The minimum of the dark pulse after 0.5 cm propagation for a range of input pump intensity from 0 to 2 GW/cm^{2},^{ }is shown in Figure 7. It shows that for 0.9 GW/cm^{2} pump input intensity, the output probe intensity is down by about 70% and when the input intensity is 1.8 GW/cm^{2}, the output is down by about 36%. If 50% intensity level is used as threshold, the switching of the output from high to low as the input intensity is changed from 0.9 to 1.8 GW/cm^{2} can be used to form a NAND gate with the gate structure of Figure 4 as shown in Table 1.

Figure 6. Pump pulse and dark pulse formation in the probe beam.

Figure 7. Variation of probe intensity with pump intensity for 0.5 cm guide length.

Table 1. Realization of NAND gate.

In Figure 7, the dotted line is the corresponding probe intensity variation in silicon wire waveguide based on two photon absorption (wavelength 1.55 mm, β_{2PA} = 0.9 cm/GW).

The curve for Si-wire waveguide in Figure 7 shows that NAND switching can be obtained for 0.5 cm guide length. Without any pump input, probe intensity gets out undiminished. When pump 1 or pump 2 is present and equal to 0.9 GW/cm^{2}, the probe output is 51%. When both pump 1 and pump 2 are present, the output is attenuated down to 34%. If 40% probe power is taken as threshold, the output is low only when both pump 1 and pump 2 are present; NAND switching can be realized with the Si-wire waveguide structure shown in Figure 4. However, GaAs waveguide has higher extinction ratio and higher difference between high and low states.

4. Conclusion

GaAs has some superior nonlinear behavior than silicon and its potentiality is not yet fully explored. We have considered a GaAs wire waveguide and determined its effective index with a full vector finite difference method with and without Kerr nonlinearity. The small difference of the effective index values when Kerr nonlinearity is taken into account prompted us to simulate the evolution of pump and probe field along the same waveguide through cross-absorption using one-dimensional FDTD. In this paper, we have incorporated three-photon-absorption in one-dimensional FDTD update equations. GaAs has significant three-photon-absorption co-efficient. We have considered a GaAs wire waveguide structure (Figure 4) that takes in two pump beams and one probe beam, puts them into a single waveguide. We have shown that one can realize NAND gate with this structure where the intensity of the input pump beams are the input states and the output probe intensity is the output state. Similar gate structure can be formed if GaAs is replaced with Si-wire waveguide but that has lower extinction ratio.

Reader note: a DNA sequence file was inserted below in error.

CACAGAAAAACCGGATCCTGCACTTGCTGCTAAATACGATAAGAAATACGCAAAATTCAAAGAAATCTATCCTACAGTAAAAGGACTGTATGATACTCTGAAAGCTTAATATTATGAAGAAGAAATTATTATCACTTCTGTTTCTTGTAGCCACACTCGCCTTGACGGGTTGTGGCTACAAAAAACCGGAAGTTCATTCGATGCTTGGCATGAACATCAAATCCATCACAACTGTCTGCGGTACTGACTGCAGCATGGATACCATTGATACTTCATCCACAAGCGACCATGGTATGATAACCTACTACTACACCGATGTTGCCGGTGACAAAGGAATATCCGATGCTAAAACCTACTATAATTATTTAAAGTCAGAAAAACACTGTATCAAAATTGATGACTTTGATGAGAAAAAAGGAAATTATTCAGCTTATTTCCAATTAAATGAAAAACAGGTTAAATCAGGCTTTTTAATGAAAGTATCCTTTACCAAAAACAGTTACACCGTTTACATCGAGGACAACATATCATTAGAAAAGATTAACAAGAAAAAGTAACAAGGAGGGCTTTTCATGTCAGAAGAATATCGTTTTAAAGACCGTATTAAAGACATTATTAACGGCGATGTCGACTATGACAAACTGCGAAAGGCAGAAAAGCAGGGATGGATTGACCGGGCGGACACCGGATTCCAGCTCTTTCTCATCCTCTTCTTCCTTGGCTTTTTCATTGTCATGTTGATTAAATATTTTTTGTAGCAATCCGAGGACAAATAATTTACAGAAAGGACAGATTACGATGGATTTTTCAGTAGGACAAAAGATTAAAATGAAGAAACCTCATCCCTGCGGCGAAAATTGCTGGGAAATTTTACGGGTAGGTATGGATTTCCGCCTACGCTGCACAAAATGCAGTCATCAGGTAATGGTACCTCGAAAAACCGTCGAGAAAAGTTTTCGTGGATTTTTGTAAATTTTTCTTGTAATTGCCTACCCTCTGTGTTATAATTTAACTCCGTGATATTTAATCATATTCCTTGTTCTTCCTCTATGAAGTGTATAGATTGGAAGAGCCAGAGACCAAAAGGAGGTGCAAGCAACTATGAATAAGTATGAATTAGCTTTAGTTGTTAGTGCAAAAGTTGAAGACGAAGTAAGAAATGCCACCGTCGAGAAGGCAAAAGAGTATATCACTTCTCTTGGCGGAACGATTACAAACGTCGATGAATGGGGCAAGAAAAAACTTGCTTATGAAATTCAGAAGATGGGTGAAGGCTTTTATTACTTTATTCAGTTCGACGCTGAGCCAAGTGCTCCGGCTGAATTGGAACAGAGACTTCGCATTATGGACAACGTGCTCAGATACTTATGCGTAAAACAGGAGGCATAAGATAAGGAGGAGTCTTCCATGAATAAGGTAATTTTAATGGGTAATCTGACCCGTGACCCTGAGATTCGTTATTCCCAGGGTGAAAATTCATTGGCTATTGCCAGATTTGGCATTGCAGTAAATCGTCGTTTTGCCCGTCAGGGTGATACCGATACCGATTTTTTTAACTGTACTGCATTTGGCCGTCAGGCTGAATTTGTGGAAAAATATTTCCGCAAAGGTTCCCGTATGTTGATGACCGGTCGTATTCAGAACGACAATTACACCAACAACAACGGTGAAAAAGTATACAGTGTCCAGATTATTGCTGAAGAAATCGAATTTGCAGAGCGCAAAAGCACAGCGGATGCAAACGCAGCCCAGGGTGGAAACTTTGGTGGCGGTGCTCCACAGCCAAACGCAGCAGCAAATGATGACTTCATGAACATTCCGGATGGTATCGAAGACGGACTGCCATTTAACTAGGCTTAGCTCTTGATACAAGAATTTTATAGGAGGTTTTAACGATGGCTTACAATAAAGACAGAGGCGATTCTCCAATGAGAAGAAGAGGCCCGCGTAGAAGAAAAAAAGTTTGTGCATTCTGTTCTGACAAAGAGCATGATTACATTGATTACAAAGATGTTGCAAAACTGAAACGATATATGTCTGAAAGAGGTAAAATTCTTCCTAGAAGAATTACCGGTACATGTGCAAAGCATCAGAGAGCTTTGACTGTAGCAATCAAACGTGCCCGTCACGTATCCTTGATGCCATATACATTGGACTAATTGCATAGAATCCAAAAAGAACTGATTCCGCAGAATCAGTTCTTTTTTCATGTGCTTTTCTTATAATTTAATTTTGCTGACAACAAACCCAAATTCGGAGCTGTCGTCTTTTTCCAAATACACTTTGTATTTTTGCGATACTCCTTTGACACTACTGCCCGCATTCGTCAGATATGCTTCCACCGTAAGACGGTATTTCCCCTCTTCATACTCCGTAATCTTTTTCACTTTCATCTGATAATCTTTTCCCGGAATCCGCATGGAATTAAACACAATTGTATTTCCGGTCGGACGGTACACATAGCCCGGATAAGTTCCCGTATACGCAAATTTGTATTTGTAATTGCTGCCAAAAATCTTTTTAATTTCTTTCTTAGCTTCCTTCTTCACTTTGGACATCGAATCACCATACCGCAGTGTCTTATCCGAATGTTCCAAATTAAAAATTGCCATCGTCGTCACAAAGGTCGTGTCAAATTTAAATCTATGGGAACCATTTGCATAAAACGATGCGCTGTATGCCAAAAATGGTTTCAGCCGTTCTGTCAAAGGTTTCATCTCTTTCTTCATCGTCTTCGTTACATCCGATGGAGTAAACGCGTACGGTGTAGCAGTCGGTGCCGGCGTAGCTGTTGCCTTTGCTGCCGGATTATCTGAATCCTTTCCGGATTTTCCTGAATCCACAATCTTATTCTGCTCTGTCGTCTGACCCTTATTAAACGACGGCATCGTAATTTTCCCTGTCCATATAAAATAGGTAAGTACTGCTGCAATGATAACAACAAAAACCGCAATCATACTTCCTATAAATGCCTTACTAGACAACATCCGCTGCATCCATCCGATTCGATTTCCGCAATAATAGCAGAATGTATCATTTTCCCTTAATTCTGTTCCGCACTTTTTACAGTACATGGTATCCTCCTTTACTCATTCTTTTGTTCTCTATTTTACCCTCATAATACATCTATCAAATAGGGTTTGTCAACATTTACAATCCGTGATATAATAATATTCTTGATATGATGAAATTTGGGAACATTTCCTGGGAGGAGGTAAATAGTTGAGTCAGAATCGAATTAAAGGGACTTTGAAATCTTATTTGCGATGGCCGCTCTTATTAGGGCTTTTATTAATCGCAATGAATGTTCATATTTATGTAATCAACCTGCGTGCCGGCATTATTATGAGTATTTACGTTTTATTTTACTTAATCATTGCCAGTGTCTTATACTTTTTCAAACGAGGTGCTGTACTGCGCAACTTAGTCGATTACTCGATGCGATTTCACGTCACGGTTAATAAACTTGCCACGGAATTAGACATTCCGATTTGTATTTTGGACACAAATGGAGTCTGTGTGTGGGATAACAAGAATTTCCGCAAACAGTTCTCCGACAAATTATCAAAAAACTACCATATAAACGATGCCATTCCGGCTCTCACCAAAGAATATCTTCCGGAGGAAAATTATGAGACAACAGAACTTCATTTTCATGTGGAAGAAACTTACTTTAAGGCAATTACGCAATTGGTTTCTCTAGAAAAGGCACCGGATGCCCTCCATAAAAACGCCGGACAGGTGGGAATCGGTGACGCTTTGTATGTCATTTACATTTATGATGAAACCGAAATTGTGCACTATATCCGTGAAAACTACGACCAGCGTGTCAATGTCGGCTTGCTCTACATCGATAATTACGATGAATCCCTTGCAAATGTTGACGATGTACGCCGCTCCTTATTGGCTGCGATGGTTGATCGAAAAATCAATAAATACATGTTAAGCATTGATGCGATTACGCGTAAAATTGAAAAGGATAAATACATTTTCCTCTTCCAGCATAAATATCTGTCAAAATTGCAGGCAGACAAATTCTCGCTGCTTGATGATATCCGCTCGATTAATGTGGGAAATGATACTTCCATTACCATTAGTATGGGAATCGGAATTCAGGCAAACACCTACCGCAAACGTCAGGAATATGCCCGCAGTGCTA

REFERENCES

- D. A. B. Miller, D. S. Chemia, D. J. Eilenberger, P. W. Smith, A. C. Gossard and W. T. Tsang, “Large Room Temperature Optical Nonlinearity in GaAs/Ga1-xAlxAs Multiple Quantum Structures,” Applied Physics Letters Vol. 41, No. 8, 1982, pp. 679-681. doi:10.1063/1.93648
- S. M. Jensen, “The Nonlinear Coherent Coupler,” IEEE Journal of Quantum Electronics, Vol. 18, No. 10, 1982, pp. 1580-1583. doi:10.1109/JQE.1982.1071438
- X. J. Meng and N. Okamoto, “Improved Coupled Mode Theory for Nonlinear Directional Couplers,” IEEE Journal of Quantum Electronics, Vol. 27, No. 5, 1991, pp. 1175-1181. doi:10.1109/3.83374
- I. M. Uzonov, R. Muschall, M. Golles, Y. S. Kivahar, B. A. Malomed and F. Lederer, “Pulse Switching in Nonlinear Fiber Directional Couplers,” Physical Review E, Vol. 51, No. 3, 1995, pp. 2527-2537. doi:10.1103/PhysRevE.51.2527
- K. G. Kalonakis and E. Palspalkis, “Optical Switching in a Symmetric Three-Waveguide Nonlinear Directional Coupler,” Journal of Modern Optics, Vol. 52, No. 13, 2005, pp. 1885-1892. doi:10.1080/09500340500141755
- D. Kumbhakar, “Nonlinear Coherent Directional Coupler: Coupled Mode Theory and BPM Simulation,” International Journal of Optics, Vol. 2012, 2012, Article ID: 173250.
- S. Trillo and S. Wabnitz, “Nonlinear Dynamics and Instabilities of Coupled Waves and Solitons in Optical Fibers,” In: C. G. Someda and G. Stegeman, Eds., Anisotropic and Nonlinear Optical Waveguides, Elsevier, Amsterdam, 1992.
- P. R. Berger, P. K. Bhattacharya and S. Gupta, “A Waveguide Directional Coupler with a Nonlinear Coupling Medium,” IEEE Journal of Quantum Electronics, Vol. 27, No. 3, 1991, pp. 788-795. doi:10.1109/3.81390
- M. J. Connelly, “Semiconductor Optical Amplifiers,” Kluwer Academic Press, Dordrecht, 2002.
- K. E. Stubkjar, “Semiconductor Optical Amplifier-Based All-Optical Gates for High Speed Processing,” IEEE Journal on Selected Topics on Quantum Electronics, Vol. 6, No. 6, 2000, pp. 1428-1435. doi:10.1109/2944.902198
- K. Shimomura and S. Arai, “Semiconductor Waveguide Optical Switches and Modulators,” Fiber and Integrated Optics, Vol. 13, No. 1, 1994, pp. 65-100. doi:10.1080/01468039408202222